Michael Ruse (ed.)
The Oxford Handbook of Philosophy of Biology is a collection of articles written especially to give the reader an introduction to one of the most vibrant areas of scholarship today, and at the same time to move the subject forward. The contributors range from the senior and experienced to new and exciting young scholars. The text covers the history of the topic, then moves into important analyses of contemporary evolutionary thinking, and continues with discussions of genetics and the moral and epistemological foundations of our understanding of heredity. The book goes on to cover ecology, behavior, and morality, and does not neglect religion or feminist issues. Finally, it takes up matters to do with language and metaphor.
Richard Eldridge (ed.)
The Oxford Handbook of Philosophy and Literature contains twenty-three articles by major philosophers and literary scholars that investigate literature as a form of attention to human life. Various forms of attention are considered under the topics of genres (from ancient epic to the novel and contemporary experimental writing), periods (from realism and Romanticism to postcolonialism), devices and powers (imagination, plot, character, style, and emotion), and contexts and uses (in relation to inquiry, morality, and politics). In each case, the effort is to track and evaluate how specific modes and works of imaginative literature answer to important needs of human subjects for orientation, the articulation of interest in life, and the working through of emotion, within situations that are both sociohistorical and human. Hence these articles show how and why literature matters in manifold ways in and for human cultural life, and they show how philosophers and imaginative literary writers have continually both engaged with and criticized each other.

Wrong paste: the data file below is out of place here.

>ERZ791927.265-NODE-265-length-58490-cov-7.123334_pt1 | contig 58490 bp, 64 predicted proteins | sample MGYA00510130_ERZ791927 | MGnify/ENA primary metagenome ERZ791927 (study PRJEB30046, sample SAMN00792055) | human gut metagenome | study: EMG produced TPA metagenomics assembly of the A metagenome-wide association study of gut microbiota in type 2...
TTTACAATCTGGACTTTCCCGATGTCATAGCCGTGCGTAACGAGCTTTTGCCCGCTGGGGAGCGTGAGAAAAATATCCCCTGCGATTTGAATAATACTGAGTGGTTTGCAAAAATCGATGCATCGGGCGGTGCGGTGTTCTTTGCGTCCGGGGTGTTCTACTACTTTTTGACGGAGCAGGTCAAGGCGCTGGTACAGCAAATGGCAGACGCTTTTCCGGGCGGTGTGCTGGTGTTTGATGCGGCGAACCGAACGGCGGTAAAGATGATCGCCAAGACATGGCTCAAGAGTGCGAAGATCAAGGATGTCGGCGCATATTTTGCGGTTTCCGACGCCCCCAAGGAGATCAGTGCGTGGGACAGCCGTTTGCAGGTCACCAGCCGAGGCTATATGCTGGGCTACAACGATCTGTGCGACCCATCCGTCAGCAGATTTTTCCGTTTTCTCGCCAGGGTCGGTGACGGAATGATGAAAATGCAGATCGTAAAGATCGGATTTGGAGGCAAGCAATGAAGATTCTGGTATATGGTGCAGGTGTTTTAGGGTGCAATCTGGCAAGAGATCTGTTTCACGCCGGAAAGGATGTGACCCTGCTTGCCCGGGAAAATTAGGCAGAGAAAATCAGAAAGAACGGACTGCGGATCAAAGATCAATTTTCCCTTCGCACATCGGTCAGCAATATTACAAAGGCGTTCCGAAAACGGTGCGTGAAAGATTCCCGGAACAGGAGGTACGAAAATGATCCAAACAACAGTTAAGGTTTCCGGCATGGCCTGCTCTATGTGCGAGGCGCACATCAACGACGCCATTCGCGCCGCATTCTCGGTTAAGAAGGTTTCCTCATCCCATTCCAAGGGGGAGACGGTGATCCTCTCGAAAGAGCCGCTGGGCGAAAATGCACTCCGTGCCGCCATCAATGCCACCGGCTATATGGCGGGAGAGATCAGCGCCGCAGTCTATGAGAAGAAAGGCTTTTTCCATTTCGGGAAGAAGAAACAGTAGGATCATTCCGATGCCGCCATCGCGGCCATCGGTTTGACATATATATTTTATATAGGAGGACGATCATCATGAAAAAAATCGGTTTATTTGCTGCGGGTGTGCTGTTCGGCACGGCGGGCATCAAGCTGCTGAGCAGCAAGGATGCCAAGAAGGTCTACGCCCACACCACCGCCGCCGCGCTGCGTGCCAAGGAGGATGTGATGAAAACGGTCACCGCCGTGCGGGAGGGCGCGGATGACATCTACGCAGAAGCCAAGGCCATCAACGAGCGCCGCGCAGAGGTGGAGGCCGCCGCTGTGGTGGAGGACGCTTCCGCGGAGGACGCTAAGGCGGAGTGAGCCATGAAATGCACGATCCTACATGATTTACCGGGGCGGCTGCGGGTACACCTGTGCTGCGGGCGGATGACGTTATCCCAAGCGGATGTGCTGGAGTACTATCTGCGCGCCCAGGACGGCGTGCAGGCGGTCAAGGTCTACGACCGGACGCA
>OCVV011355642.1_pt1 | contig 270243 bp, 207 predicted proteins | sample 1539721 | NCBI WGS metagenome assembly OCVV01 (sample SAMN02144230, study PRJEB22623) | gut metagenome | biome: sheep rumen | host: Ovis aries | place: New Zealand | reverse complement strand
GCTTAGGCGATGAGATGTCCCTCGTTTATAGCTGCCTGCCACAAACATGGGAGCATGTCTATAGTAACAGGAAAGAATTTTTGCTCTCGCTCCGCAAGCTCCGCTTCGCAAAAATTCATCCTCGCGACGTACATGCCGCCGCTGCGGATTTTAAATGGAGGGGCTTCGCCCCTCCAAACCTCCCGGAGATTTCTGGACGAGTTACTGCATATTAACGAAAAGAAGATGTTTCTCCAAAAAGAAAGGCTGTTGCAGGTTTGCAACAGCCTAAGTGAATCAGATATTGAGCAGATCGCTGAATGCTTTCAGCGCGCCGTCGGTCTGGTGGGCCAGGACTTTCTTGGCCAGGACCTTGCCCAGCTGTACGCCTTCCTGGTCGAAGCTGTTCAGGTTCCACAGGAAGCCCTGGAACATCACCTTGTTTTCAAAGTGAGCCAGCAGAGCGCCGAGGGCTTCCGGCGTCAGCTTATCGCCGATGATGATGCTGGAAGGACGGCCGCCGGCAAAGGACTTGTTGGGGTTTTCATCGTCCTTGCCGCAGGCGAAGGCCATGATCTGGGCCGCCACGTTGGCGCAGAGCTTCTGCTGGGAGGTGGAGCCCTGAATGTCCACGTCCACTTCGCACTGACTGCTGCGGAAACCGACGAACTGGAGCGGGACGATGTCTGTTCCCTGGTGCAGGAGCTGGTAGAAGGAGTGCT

Gail Fine (ed.)